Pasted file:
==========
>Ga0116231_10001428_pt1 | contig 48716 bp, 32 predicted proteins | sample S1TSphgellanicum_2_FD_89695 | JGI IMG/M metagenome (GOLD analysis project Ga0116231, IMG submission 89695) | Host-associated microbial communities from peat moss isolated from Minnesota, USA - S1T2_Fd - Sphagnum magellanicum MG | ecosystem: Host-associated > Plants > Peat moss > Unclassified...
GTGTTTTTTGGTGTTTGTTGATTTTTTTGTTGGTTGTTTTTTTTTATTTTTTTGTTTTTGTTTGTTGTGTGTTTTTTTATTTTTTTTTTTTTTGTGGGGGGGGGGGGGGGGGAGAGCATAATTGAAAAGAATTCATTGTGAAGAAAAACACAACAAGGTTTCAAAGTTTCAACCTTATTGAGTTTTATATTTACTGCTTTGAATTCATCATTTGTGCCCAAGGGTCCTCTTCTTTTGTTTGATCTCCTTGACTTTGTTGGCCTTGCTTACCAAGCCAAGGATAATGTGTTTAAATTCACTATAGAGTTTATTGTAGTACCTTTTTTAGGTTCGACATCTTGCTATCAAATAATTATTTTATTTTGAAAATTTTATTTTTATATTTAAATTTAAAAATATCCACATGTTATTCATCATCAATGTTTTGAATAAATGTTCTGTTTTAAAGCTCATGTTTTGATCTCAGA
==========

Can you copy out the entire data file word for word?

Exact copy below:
>Ga0116231_10001428_pt1 | contig 48716 bp, 32 predicted proteins | sample S1TSphgellanicum_2_FD_89695 | JGI IMG/M metagenome (GOLD analysis project Ga0116231, IMG submission 89695) | Host-associated microbial communities from peat moss isolated from Minnesota, USA - S1T2_Fd - Sphagnum magellanicum MG | ecosystem: Host-associated > Plants > Peat moss > Unclassified...
GTGTTTTTTGGTGTTTGTTGATTTTTTTGTTGGTTGTTTTTTTTTATTTTTTTGTTTTTGTTTGTTGTGTGTTTTTTTATTTTTTTTTTTTTTGTGGGGGGGGGGGGGGGGGAGAGCATAATTGAAAAGAATTCATTGTGAAGAAAAACACAACAAGGTTTCAAAGTTTCAACCTTATTGAGTTTTATATTTACTGCTTTGAATTCATCATTTGTGCCCAAGGGTCCTCTTCTTTTGTTTGATCTCCTTGACTTTGTTGGCCTTGCTTACCAAGCCAAGGATAATGTGTTTAAATTCACTATAGAGTTTATTGTAGTACCTTTTTTAGGTTCGACATCTTGCTATCAAATAATTATTTTATTTTGAAAATTTTATTTTTATATTTAAATTTAAAAATATCCACATGTTATTCATCATCAATGTTTTGAATAAATGTTCTGTTTTAAAGCTCATGTTTTGATCTCAGA